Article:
The received data signal is then subjected to equalization in equalizer 82. The equalizer 82 corrects for distortion introduced by the subscriber loop and is controlled by the micro-controller 80. In the preferred embodiment, the equalizer 82 has five different settings, selectable through the micro-controller 80, wherein each setting represents a different configuration or range of lengths of the subscriber loop. The data signal is then subjected to a low-pass filter 84 which rejects noise that might be present outside of the data signal bandwidth. AM radio signals are examples of such noise rejected by low-pass filter 84.

The data signal at this point is still relatively weak. The data signal from the low-pass filter 84 is then subjected to amplification in an automatic gain controller (AGC) 86. The range of automatic gain controller used in the tested invention was 0 dB to 80 dB. The magnitude of the amplification is dynamic and is determined using a feedback loop described herein. The data signal, still in analog format, is amplified in the automatic-gain controller 86, to approximate, in the preferred embodiment, a one volt peak-to-peak amplitude window. The signal is then presented to an analog-to-digital converter 88 for digital coding. The received data signal, now in digital format, is supplied to the signal transceiver 57 for recovery of the digital data.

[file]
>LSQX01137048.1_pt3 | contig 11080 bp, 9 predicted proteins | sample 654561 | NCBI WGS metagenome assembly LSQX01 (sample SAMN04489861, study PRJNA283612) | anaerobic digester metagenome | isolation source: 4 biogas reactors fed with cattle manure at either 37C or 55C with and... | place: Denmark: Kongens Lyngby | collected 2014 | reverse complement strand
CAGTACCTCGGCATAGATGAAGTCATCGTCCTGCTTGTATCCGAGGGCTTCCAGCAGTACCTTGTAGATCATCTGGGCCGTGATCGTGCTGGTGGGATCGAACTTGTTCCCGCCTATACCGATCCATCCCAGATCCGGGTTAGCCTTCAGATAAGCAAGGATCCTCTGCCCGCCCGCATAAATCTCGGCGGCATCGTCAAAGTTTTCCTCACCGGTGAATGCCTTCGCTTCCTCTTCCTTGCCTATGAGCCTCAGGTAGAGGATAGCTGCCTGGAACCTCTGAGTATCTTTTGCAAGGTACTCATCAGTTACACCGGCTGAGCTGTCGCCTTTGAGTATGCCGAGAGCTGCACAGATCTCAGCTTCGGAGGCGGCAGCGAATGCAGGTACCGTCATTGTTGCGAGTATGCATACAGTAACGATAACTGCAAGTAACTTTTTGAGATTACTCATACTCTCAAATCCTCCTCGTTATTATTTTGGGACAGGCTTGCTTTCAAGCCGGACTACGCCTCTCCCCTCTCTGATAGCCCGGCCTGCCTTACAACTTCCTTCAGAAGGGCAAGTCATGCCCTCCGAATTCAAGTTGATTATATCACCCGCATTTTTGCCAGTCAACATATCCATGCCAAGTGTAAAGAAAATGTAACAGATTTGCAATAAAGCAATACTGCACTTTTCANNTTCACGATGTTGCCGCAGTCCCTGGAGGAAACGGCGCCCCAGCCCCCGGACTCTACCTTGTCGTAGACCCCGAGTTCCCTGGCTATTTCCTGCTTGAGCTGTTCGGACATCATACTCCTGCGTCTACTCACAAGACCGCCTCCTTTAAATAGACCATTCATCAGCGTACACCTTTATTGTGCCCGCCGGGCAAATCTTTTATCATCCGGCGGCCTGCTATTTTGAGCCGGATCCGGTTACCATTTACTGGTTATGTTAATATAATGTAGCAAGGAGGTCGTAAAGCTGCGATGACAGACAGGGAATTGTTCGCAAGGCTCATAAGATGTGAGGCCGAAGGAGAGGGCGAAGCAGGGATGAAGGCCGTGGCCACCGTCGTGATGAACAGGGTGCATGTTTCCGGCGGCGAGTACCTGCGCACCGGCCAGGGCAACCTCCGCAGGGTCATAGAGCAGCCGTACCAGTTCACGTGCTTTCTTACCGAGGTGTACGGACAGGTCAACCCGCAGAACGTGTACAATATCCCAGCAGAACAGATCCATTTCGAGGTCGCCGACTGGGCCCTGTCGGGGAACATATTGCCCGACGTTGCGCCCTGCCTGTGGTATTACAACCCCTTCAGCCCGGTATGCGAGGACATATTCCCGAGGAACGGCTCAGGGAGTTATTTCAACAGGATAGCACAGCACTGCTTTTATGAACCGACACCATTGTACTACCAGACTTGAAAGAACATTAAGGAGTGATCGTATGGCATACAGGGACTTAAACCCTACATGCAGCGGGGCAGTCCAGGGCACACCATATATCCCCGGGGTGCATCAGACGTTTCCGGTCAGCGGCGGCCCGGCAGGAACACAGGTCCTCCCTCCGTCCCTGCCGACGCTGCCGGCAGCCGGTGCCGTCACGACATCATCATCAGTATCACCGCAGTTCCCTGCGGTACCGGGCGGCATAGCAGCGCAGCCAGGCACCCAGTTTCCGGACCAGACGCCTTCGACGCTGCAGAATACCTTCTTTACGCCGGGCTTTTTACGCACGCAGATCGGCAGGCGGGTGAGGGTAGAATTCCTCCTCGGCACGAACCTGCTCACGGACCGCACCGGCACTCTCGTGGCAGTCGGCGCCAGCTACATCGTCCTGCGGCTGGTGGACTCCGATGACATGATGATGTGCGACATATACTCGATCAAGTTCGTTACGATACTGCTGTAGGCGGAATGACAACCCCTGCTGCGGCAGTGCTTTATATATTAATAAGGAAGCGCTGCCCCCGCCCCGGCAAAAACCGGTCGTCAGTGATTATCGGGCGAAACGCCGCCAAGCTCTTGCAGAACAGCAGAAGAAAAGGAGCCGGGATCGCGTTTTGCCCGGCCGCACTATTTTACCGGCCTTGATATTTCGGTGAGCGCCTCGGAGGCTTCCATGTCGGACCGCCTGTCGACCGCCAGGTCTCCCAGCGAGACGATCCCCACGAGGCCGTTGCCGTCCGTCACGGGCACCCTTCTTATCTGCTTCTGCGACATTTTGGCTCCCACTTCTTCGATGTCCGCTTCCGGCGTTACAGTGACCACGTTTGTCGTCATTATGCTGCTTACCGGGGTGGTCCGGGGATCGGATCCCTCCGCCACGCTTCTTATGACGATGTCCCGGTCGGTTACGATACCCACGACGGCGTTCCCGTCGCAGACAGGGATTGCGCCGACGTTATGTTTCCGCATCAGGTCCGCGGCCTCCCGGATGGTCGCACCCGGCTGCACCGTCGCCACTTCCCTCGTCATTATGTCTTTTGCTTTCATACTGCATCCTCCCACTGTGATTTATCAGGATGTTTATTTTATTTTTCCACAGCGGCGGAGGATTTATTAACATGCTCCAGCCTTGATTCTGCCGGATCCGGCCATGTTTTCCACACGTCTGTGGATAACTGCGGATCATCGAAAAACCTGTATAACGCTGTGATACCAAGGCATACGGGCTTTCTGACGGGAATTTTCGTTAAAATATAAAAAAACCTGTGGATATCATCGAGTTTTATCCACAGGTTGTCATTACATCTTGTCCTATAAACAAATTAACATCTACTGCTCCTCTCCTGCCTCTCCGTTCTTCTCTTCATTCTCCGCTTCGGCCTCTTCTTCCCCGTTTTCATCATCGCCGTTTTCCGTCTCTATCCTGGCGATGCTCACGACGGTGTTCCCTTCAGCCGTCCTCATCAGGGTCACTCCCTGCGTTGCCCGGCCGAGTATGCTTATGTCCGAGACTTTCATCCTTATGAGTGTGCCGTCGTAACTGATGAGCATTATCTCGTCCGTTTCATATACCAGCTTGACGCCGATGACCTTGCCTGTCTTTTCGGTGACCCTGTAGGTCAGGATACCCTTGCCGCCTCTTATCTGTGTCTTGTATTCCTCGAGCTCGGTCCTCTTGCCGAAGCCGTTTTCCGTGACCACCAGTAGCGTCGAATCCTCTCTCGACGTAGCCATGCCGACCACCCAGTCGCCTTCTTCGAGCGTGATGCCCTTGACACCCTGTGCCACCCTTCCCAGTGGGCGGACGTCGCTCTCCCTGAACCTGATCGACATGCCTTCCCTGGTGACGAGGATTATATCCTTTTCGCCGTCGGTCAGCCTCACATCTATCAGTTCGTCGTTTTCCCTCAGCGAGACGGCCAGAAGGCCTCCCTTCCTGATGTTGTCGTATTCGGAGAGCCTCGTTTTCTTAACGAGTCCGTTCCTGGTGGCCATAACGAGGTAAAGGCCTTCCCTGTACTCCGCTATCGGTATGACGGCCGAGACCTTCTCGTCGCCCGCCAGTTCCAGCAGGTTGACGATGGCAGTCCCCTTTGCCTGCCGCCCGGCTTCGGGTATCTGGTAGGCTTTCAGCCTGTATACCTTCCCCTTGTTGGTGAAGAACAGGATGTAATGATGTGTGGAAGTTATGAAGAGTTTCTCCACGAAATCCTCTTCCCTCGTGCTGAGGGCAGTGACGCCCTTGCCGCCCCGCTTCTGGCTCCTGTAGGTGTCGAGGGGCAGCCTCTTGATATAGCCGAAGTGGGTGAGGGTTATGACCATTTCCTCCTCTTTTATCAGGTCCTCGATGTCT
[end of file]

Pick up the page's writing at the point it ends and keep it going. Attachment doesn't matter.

The peak detector 90 samples the data signal after amplification in the automatic gain controller 86 and conversion from analog to digital in the A/D converter 88. The peak detector 90, in conjunction with a low-pass filter 92 creates a long term average of the absolute value of the signal envelope which is compared with a controllable threshold by comparator 93. The output of comparator 93 is passed through a loop filter 94 which controls the AGC feedback loop dynamic response and whose output constitutes the control voltage which is provided to and serves to control the automatic gain controller 86 via the digital-to-analog converter 95. The controllable threshold applied to comparator 93 is adjusted to ensure that the data signal approximately fills a one volt peak-to-peak window. The difference between the signal envelope amplitude and the threshold value constitutes the “error term” which is amplified by the comparator 93 to provide the control voltage for the automatic gain controller 86.

The digital value of the control voltage, on which the gain of the automatic gain controller 86 is fully dependent, is also provided to the micro-controller 80. The micro-controller 80 uses this information regarding the gain of the automatic gain controller 86 to calculate what the signal strength of the received data signal was before amplification by the automatic gain controller 86.